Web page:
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University News

Study: hangovers worse for bourbon than vodka, but both impair equally

Staff Writer
Thursday, February 4, 2010

Bourbon is likely to cause worse hangovers than vodka, though both are equally likely to impair cognitive functions in the morning, according to a new study by Professor of Community Health Damaris Rohsenow.

The study, to be published in the March issue of Alcoholism: Clinical and Experimental Research, points to the amounts of “congeners,” toxic organic compounds used in fermentation and found in bourbon, as significant to the degree of hangover. Though congeners only appear in very small quantities in alcoholic beverages, bourbon contains 37 times the amount of congeners as vodka, according to the study.

According to a press release from the journal, the researchers recruited 95 heavy drinkers aged 21 to 33 who did not have any history of alcohol abuse and paid them to sleep several nights at their labs at Boston University. The participants would drink the minimum amount of bourbon or vodka needed to induce a hangover on one night, and consume a placebo another night.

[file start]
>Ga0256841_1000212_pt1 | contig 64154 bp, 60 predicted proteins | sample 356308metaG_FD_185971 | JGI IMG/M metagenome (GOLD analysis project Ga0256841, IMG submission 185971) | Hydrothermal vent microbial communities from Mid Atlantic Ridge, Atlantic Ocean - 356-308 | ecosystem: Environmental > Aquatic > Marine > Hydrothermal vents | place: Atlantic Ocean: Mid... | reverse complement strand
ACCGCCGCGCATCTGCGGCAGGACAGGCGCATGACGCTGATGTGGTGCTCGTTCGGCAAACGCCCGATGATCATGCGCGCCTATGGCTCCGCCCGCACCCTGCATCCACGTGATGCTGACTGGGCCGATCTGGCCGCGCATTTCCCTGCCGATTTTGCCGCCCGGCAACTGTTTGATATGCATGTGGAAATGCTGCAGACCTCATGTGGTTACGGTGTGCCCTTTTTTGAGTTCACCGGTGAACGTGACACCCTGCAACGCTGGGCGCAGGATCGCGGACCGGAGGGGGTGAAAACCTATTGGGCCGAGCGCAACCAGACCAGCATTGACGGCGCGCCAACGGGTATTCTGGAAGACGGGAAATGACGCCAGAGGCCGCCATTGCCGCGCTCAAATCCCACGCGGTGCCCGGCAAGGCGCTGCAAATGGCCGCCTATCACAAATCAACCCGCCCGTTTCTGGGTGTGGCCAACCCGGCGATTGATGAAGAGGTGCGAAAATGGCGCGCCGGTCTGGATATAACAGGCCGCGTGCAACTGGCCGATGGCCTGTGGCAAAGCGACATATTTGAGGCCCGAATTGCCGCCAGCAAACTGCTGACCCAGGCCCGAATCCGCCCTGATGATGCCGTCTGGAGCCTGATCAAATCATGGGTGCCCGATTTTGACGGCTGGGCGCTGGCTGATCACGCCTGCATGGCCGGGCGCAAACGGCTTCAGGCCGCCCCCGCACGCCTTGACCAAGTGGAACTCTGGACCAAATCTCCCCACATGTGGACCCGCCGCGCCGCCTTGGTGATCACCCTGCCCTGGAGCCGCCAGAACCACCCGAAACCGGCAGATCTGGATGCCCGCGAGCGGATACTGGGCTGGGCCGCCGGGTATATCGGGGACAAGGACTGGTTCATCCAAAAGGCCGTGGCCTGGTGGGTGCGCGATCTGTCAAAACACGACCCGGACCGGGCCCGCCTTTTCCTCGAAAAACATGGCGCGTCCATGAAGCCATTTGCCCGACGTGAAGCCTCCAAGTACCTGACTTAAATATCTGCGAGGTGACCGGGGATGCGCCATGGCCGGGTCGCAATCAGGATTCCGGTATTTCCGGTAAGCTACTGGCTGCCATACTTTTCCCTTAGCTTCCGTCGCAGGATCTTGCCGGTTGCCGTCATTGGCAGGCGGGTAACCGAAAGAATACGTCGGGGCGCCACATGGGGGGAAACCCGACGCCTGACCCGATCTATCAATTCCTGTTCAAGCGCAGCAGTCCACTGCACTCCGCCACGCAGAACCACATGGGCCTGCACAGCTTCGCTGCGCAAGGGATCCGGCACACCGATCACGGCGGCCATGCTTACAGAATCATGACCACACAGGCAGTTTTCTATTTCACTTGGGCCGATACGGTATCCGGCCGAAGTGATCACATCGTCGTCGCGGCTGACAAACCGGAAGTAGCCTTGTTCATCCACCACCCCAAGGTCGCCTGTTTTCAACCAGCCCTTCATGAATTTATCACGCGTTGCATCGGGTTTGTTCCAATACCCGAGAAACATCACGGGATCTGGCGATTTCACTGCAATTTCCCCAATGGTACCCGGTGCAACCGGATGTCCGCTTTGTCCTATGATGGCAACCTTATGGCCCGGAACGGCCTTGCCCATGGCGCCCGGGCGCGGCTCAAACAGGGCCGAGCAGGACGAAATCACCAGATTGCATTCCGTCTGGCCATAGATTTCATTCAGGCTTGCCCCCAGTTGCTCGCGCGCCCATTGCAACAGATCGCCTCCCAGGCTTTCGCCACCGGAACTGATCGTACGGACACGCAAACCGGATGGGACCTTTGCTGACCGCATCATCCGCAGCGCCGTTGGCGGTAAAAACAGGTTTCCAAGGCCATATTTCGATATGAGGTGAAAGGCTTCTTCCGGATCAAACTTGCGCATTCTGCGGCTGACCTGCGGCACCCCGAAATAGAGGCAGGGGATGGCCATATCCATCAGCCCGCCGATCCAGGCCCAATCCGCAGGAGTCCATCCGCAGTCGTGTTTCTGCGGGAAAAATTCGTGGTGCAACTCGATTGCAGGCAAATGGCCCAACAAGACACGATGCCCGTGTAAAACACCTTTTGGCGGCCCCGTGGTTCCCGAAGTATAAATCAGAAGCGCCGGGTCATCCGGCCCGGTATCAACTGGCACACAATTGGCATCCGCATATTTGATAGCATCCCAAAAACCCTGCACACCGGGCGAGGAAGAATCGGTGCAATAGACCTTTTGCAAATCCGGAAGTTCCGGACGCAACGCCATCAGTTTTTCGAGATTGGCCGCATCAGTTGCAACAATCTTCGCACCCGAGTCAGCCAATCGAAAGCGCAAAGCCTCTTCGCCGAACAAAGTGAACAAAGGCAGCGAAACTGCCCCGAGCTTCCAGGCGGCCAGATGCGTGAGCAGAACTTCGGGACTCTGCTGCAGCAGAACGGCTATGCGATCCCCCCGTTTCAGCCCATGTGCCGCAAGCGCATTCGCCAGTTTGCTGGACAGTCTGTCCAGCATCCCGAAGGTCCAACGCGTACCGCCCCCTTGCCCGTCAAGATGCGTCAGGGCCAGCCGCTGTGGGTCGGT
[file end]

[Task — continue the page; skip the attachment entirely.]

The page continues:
Rohsenow said the researchers studied the sleep patterns of the participants and asked them to fill out an acute hangover scale — rating the severity of their hangovers — once their blood alcohol levels had returned to normal. The researchers then asked the participants to take several cognitive tests requiring vigilant attention and quick, accurate decision-making, Rohsenow said.

According to Rohsenow, participants ranked the bourbon hangovers as worse, but performance in cognitive tests was equally hindered regardless of beverage.

Rohsenow also said many participants did not realize that their cognitive performance was diminished.

“People were not aware that their performance was impaired the next morning,” Rohsenow said, adding that this held true even for the 25 to 30 percent of heavy drinkers who claim to not experience hangovers.

“Many times, people cannot judge their own ability to be safe,” Rohsenow said.

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